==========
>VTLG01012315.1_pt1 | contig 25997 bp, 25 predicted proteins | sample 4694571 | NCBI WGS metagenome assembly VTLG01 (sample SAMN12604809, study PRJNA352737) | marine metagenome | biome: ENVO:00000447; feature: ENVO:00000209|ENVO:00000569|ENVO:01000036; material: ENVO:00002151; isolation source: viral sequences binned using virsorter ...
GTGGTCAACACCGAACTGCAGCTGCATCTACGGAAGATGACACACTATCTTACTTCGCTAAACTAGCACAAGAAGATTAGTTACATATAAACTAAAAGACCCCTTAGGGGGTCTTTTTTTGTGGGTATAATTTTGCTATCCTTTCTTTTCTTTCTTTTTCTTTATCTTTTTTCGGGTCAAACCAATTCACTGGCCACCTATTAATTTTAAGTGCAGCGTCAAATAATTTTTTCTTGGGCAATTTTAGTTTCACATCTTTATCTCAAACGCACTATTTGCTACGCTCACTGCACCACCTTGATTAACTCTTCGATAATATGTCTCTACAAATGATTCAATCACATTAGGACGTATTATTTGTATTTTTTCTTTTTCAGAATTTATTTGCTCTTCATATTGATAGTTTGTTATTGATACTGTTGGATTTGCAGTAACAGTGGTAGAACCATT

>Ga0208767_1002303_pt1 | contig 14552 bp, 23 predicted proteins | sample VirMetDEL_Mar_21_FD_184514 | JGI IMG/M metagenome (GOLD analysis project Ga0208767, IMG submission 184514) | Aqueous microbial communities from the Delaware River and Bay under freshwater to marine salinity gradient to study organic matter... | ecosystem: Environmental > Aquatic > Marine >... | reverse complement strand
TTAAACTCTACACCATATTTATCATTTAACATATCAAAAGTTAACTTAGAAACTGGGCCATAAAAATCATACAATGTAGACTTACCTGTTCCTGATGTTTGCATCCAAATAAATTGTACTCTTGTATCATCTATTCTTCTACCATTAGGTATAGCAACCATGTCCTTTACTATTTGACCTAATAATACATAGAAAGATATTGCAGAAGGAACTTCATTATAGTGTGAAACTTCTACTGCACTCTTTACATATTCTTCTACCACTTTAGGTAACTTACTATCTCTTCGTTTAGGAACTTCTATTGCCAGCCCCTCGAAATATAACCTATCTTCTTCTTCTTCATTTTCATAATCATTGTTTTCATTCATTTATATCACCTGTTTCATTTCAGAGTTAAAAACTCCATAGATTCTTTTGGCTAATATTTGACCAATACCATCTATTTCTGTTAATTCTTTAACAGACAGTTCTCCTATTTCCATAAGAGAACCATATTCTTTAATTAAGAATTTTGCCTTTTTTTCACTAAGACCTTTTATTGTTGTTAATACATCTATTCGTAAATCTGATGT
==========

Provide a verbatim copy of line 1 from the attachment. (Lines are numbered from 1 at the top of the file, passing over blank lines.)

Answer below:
>VTLG01012315.1_pt1 | contig 25997 bp, 25 predicted proteins | sample 4694571 | NCBI WGS metagenome assembly VTLG01 (sample SAMN12604809, study PRJNA352737) | marine metagenome | biome: ENVO:00000447; feature: ENVO:00000209|ENVO:00000569|ENVO:01000036; material: ENVO:00002151; isolation source: viral sequences binned using virsorter ...